Unknown 6:40 Nice. So I expect that you have to involve the parents, because I would think that not all those behaviors are manifest in a therapy session, but having them tracking and being cognizant of what's going on. Is that a big part it?
Unknown 7:01 you know, it varies a lot from kid to kid, you get some kids that don't have a lot of behavior issues per se, it might be more of social skills or, you know, some coping skills or communication skills. The parents tracking data can be really helpful, but sometimes, you know, you've got to be clever and you've got to be mindful of parents’ time. You don't want to just add something else on their to do list, right, especially now people are feeling really burdened. You’ve got to be creative with how you do that and make it manageable. But that's certainly something we implement when we can. And you're right, you know, if I can, if I can see the kids one on one, and they do great with me. Well, you know that that's wonderful, but if they're still having lots of issues at home, the parents are the people who deal with them the most. So, parent training is really about giving those parents the tools they need to be successful with managing their child's behavior and being a able to enjoy their time with their child, work through things, and learn if there are some different strategies to use to improve their communication and help them with their relationship. That's definitely what we're all about. That's a huge component.
Unknown 8:13 Nice. And we'll get in the weeds here a little bit. So, people, when they have the measles, they have the measles. It's, it's either they have it or they don't. Things like autism. You hear the term on the spectrum bandied about so if you could help explain how people can be aware that that is something that's going on, because they may not be aware, I would think at some point.
Unknown 8:45 The official diagnosis now is Autism Spectrum Disorder. So it's a very wide spectrum. Some people on one end maybe have a little language or ability to communicate, they might have a lot of behavior issues and might not be very independent. And if you go the other end of that spectrum, you get kids or adults who, in a lot of instances may be indistinguishable from typically developing or neuro-typical peers. So, you know, maybe they just don't have eye contact as much or, you know, sometimes are labeled as a little more socially awkward.
Unknown 9:27 There's a wide spectrum that manifests in really different ways. So it would seem to me that that's where someone like you comes in very handy is become help confirm or deny or refute what people are thinking.
Unknown 9:42 I like to think I’m very good at recognizing when someone has autism. I feel like, you know, I'm very good at recognizing that but I am not allowed or permitted with my type of licensure to diagnose anyone. So that has to come from someone that’s a licensed physician or a psychologist or someone, someone with that type of terminal degree like an MD or PhD or something like that. So, you know, I've been working in this field for over 10 years, I have worked with a lot of different people, different ages, different skill levels. So I do feel like you know, I have a strong understanding of how autism can manifest in different ways. I've been doing this type of work for about 10 years. I just opened Providence Behavior Therapy about eight months ago.
Unknown 10:33 And what was the onus behind taking that leap and saying, okay, I want to open this business?
Unknown 10:39 Yeah, a couple of different things, the culmination of a few different things, but starting my own practice was something I had thought about for many years. And it really worked out this past fall. You know, I was leaving my last company and trying to find something that really fit in Well with my family and our schedule, and the flexibility I need for my son who's five. And I just thought, alright, this is the time. I've been waiting to do figure our when I can, and now seems like the most opportune time. So I chatted about it with my husband and we figured it out. And that's what I've been doing now since November.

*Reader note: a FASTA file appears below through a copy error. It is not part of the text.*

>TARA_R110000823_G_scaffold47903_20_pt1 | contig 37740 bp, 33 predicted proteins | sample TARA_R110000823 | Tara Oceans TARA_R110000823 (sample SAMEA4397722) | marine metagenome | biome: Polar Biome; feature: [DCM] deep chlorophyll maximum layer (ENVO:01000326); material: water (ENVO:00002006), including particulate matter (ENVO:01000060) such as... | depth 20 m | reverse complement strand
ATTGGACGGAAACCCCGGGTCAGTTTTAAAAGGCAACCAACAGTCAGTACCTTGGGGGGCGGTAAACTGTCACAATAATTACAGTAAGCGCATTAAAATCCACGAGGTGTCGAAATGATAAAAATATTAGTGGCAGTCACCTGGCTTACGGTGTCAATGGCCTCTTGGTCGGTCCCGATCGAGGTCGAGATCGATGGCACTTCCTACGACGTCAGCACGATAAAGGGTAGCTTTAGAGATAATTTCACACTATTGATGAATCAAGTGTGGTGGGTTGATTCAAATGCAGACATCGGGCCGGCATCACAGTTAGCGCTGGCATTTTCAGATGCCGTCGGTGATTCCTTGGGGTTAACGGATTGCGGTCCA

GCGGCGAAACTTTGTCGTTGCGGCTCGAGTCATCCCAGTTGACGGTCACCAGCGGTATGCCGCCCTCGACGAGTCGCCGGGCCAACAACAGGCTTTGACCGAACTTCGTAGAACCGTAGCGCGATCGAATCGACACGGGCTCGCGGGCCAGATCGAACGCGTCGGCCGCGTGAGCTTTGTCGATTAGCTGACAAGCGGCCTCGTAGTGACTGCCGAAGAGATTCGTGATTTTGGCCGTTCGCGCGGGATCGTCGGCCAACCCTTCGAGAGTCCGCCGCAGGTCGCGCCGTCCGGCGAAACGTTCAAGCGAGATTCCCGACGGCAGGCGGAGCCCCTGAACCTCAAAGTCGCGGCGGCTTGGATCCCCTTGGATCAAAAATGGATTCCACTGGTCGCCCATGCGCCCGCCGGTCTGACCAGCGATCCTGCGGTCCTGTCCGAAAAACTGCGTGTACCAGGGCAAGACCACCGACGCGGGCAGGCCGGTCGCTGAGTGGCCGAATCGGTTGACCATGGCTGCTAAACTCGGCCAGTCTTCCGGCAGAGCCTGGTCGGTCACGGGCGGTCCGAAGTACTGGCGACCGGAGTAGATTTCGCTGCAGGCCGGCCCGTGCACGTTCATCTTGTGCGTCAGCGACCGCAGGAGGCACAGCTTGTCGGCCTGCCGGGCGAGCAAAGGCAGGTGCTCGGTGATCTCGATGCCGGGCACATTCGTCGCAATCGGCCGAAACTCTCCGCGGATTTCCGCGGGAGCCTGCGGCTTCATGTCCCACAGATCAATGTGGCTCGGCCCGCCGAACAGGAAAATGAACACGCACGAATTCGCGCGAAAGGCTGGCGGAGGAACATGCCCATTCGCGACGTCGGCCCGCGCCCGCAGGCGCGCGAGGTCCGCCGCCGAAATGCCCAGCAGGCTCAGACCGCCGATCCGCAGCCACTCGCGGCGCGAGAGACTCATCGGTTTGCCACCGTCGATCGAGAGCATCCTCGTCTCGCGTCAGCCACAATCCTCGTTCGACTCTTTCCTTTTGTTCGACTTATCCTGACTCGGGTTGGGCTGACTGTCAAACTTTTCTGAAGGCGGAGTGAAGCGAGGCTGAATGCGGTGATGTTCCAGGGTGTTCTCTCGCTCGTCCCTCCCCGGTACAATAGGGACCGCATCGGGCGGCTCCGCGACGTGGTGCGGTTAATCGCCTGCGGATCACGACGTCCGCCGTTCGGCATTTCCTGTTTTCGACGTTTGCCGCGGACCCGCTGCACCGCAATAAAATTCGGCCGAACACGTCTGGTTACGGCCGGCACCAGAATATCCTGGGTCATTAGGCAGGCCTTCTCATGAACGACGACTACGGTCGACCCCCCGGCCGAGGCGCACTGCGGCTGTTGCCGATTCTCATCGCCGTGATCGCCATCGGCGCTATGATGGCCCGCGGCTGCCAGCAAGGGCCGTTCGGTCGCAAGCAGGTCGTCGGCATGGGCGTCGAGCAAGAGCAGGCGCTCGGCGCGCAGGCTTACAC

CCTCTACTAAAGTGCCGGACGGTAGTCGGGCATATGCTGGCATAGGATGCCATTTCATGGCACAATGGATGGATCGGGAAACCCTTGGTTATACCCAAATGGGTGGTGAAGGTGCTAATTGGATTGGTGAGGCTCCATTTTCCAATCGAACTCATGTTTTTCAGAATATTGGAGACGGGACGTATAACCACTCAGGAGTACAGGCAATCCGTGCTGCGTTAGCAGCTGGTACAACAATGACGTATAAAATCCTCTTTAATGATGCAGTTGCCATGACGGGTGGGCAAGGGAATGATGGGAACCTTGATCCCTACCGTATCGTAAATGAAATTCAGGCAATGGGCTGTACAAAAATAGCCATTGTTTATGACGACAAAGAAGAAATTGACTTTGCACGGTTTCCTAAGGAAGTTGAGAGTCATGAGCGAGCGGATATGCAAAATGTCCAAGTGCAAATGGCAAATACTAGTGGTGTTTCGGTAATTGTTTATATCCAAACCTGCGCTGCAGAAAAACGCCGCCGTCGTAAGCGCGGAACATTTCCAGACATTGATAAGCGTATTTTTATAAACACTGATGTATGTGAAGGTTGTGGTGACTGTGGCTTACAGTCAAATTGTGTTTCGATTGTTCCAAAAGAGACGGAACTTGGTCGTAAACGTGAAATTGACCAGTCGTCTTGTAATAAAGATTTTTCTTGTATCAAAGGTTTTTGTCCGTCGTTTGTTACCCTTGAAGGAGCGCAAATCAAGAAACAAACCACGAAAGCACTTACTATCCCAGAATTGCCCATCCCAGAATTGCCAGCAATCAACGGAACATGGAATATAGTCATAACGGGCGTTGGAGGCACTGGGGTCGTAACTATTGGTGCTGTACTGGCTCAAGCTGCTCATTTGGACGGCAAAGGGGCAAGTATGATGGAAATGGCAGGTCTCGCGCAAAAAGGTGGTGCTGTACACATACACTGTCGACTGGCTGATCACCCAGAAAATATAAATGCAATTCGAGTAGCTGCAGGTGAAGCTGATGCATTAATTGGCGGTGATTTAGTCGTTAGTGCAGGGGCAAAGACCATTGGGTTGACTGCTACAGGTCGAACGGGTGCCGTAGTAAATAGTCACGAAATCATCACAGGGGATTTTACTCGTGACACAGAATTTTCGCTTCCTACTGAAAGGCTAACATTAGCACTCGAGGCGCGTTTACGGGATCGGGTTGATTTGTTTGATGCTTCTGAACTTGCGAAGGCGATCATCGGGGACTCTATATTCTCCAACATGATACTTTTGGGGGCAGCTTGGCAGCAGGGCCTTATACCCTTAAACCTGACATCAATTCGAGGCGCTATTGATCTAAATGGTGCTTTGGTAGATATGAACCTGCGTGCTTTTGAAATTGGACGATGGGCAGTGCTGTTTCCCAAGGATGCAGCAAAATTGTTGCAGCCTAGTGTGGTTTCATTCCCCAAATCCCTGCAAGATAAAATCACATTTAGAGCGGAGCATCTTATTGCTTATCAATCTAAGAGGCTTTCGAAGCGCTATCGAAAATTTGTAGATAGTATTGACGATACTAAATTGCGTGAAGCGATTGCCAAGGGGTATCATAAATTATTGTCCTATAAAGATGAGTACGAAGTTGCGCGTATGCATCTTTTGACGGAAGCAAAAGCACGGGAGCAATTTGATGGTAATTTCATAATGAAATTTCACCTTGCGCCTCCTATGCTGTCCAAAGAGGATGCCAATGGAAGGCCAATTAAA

Unknown 11:21 Nice. And then shortly thereafter, the COVID situation hit. And yeah, the world sort of went into turmoil. talk about what has changed for you because of that. Unknown 11:36 Yeah, so since March, I think end of March maybe, I decided to do strictly telehealth or online services. Which isn't easy, but you know, I just thought it was, I thought it was the best thing to do for lack of a better term. I just thought was the best thing to do. You know, one thing you want to be mindful of is the people I tend to work with, if they get sick, it's not like, it's not as easy for some of those people to go to the hospital as it is for the rest of us. You know, I work with kids and adults who have some really challenging behavior. They have some really negative histories with going to the hospital being around people in masks, you know, it's new, it's confusing. It can be scary. So I thought it was especially important to be respectful and mindful of if, God forbid, you know, I got someone sick or They got me sick. You know, I didn't want to pass that along. And then, you know, be the reason someone had an extra traumatic experience going to the hospital. So yeah, so since about March, I've been doing online things like I mentioned earlier, I got a little ahead of myself. I've been doing some workshops online. I've been able to do different topics like tips for managing challenging behavior, which you know, is not just geared for kids with autism or developmental disabilities or any kind of clinical diagnosis, there are tips that you know, you can use if you have a toddler, or maybe you have a strong willed child, or even a teenager, anything like that. The point is to make it, you know, behaviorism is great. And it's not just for people that have special needs, or autism or ADHD or anything like that. It can benefit all of us. So these workshops have been a great platform for that. So, for example, I've done one and I have another upcoming workshop this month on toilet training. And then I also have a free monthly support group for parents of kids with special needs. And I do that online, twice a month. I do one group in English and then I do the other one in sign language because I have been learning and using and continuing to improve my American Sign Language or ASL skills.